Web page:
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Laryngeal papillomatosis
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Laryngeal papillomatosis

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Contributors: Paul C. Bryson MD
Other Resources UpToDate PubMed


Laryngeal papillomatosis (LP, recurrent respiratory papillomatosis) is a rare type of respiratory papillomatosis that presents with small, wart-like, noncancerous epithelial tumors of the laryngeal mucosa. These papillomas vary in size and growth rates. Recurrence is the rule. LP has juvenile-onset and adult-onset forms. Childhood cases typically develop before age 12 and are more aggressive, as these cases are more likely to recur and require surgical treatment given the smaller pediatric airways. Although aggressive cases are less common in adults than in children, they can still occur.

LP is caused by human papillomavirus (HPV) strains 6 and 11. HPV is spread through sexual contact or when a mother with HPV genital warts passes it onto her baby via childbirth.

Clinical signs and symptoms depend on the patient and the severity of LP. LP most commonly causes a hoarse voice that may be low-pitched or sound strained. Patients may have labored breathing due to airway obstruction. Some patients may have difficulty speaking or may be unable to speak. Infants may have a weak cry, failure to thrive, and episodes of choking. Other clinical symptoms include chronic cough, difficulty swallowing, dyspnea, foreign body sensation, and choking episodes.

In some cases, the disease may go away on its own without requiring treatment or it may only require a few surgical procedures during a patient's lifetime. Complications may occur if left untreated, as airway may be compromised in life-threatening acute respiratory distress. Very rarely, LP may spread to the lungs and patients may experience recurrent pneumonia, chronic lung disease, and, in severe cases, progressive pulmonary failure. More rarely, papillomas become cancerous and develop into squamous cell carcinoma.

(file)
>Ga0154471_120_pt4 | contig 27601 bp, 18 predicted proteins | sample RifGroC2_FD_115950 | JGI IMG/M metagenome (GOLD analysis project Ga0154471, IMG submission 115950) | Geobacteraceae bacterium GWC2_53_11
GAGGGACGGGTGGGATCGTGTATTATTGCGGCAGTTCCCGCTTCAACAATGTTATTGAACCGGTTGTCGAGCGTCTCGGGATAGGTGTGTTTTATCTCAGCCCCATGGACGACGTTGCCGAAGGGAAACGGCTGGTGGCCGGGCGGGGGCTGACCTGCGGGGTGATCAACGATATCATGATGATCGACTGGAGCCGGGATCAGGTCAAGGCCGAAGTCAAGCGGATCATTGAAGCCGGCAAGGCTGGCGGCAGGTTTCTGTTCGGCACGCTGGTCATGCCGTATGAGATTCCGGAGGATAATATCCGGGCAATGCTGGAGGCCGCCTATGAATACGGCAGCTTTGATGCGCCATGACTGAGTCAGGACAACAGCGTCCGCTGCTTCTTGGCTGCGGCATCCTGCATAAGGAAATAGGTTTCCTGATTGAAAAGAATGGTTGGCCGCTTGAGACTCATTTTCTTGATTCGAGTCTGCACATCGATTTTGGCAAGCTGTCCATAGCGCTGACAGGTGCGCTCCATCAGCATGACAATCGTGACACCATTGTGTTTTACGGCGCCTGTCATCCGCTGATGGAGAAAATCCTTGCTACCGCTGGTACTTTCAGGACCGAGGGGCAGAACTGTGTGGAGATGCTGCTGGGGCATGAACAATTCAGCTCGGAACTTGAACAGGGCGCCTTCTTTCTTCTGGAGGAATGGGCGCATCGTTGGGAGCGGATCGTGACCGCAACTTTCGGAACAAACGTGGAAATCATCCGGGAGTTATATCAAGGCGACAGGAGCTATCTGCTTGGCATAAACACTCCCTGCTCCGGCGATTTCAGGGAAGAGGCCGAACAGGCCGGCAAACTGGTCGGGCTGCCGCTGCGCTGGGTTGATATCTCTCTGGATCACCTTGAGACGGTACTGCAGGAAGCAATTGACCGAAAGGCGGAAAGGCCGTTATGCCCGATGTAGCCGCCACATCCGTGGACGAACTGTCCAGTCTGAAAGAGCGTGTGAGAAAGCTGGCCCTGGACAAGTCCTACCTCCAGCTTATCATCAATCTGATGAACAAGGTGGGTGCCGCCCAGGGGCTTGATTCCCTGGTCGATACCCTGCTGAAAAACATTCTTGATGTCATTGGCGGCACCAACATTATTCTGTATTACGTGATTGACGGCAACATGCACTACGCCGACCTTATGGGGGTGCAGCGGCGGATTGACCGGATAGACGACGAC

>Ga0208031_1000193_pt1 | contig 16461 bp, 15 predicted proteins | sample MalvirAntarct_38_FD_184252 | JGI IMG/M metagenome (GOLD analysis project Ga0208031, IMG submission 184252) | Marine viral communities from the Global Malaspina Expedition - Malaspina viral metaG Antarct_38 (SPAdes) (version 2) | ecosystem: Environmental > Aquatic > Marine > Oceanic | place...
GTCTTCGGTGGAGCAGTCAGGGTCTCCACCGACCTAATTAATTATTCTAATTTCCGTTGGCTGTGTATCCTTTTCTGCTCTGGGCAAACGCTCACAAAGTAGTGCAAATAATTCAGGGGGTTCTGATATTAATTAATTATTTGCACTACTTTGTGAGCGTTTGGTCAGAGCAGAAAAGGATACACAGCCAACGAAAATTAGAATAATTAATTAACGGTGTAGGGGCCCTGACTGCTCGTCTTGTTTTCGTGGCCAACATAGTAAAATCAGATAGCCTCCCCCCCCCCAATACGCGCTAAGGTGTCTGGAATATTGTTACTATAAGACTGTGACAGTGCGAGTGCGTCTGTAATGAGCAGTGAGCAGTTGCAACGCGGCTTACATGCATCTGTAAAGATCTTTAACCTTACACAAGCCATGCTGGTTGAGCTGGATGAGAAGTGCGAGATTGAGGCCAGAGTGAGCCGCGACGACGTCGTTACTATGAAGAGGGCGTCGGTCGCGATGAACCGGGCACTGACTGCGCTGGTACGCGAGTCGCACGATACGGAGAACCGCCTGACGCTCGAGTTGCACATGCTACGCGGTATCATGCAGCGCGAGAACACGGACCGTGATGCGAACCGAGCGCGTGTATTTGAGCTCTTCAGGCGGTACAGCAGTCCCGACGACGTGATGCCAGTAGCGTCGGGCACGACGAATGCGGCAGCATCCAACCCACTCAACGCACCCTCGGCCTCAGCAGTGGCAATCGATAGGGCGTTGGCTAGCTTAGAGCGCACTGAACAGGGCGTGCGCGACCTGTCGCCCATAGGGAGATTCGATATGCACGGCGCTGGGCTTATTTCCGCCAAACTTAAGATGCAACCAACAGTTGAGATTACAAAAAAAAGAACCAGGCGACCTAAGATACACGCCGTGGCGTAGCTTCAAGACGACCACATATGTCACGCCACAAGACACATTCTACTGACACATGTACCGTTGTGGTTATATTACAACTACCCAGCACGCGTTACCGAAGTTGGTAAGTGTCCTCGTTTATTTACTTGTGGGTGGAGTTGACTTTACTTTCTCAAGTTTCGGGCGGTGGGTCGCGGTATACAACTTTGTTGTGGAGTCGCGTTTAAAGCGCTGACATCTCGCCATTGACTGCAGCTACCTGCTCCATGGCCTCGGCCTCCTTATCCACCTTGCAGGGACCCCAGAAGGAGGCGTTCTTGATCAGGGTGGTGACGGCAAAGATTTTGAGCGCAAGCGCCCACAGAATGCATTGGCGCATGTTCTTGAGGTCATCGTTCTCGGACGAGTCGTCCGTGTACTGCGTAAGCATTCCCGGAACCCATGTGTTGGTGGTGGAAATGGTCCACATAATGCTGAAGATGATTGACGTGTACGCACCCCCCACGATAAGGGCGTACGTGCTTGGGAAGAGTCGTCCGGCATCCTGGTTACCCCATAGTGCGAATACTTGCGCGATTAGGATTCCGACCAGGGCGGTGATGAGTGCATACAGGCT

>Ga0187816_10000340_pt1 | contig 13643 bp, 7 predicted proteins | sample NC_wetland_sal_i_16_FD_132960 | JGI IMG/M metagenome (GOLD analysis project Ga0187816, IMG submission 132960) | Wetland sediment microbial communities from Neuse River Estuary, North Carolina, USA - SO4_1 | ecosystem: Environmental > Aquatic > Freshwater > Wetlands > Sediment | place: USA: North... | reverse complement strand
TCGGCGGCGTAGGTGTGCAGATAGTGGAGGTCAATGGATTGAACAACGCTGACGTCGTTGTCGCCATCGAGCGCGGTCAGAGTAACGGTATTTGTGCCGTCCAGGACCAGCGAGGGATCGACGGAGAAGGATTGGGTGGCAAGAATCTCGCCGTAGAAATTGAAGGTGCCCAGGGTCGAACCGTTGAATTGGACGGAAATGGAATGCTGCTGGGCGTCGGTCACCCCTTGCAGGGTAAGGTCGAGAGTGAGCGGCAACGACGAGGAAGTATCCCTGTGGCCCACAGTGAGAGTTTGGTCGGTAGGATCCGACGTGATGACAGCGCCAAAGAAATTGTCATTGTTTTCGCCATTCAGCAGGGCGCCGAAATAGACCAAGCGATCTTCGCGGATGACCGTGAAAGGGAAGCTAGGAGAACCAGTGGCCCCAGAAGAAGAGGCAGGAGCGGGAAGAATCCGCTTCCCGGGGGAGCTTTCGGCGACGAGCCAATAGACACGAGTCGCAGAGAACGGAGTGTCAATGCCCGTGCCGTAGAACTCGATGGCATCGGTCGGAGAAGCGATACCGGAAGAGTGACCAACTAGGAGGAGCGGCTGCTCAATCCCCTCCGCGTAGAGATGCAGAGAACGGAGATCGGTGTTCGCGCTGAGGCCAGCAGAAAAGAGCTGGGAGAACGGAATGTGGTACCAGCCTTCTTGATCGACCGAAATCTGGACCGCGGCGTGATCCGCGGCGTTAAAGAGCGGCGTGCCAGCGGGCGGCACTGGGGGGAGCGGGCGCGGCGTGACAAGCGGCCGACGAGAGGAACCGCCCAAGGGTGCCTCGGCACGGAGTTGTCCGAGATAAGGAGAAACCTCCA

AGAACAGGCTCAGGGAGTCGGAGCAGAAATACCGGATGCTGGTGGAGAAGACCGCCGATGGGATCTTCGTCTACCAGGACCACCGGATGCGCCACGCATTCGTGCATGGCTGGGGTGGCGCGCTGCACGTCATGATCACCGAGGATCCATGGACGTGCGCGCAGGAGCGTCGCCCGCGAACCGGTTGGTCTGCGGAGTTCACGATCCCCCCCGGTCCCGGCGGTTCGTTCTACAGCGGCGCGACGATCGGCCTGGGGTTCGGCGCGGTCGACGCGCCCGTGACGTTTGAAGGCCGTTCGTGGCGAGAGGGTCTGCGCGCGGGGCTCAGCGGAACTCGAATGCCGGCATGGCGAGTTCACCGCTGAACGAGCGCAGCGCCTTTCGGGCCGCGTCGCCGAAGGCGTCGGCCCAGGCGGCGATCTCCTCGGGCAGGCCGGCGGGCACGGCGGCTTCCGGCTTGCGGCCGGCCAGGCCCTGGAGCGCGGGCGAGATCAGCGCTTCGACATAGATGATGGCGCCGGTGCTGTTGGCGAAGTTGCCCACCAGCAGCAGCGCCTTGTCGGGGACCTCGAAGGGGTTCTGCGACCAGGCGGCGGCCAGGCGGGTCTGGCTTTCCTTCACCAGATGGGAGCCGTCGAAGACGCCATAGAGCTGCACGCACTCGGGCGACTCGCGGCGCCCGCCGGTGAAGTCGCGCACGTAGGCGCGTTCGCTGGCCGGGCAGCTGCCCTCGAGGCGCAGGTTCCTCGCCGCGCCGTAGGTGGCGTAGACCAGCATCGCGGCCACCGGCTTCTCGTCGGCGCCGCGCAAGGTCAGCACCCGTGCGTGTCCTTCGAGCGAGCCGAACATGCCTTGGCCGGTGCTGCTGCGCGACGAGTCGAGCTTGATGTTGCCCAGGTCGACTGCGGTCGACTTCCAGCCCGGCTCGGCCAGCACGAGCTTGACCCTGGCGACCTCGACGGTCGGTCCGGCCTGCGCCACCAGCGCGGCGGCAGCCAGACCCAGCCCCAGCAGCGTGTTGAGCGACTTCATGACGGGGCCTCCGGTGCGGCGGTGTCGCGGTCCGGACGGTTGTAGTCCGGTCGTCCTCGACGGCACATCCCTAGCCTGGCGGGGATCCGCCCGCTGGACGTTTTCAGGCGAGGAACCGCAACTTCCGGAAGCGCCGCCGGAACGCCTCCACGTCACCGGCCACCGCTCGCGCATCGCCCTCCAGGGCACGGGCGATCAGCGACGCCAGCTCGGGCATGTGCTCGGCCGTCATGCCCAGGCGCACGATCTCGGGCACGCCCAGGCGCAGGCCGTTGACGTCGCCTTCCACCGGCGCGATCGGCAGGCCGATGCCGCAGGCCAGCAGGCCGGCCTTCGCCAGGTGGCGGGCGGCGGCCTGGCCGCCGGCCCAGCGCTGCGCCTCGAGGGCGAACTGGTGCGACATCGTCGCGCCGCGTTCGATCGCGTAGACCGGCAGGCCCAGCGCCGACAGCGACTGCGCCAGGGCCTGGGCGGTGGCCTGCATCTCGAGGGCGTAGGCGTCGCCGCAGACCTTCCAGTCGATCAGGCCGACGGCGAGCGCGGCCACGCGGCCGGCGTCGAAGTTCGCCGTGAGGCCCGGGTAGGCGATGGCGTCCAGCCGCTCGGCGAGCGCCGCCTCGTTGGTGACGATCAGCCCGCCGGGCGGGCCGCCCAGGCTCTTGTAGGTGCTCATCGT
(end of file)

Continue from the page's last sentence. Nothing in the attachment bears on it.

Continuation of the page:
There is currently no cure for LP. Treatment usually involves removal of papillomas, reducing the spread of the disease, preventing airway obstruction, and if necessary, improving voice quality. Treatment procedures and interventions vary depending on specific location and size of papillomas, frequency of recurrence, and other factors. Treatment usually requires a multidisciplinary team to create a comprehensive plan individualized to the patient. A number of adjuvant therapies have been tried, all with varying success.


D14.1 – Benign neoplasm of larynx

232457008 – Laryngeal Papillomatosis

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Last Updated: 05/10/2016
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Laryngeal papillomatosis
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Laryngeal papillomatosis : Choking, Cough, Hoarseness, Globus sensation, Dyspnea, Wheezing, Stridor
Copyright © 2020 VisualDx®. All rights reserved.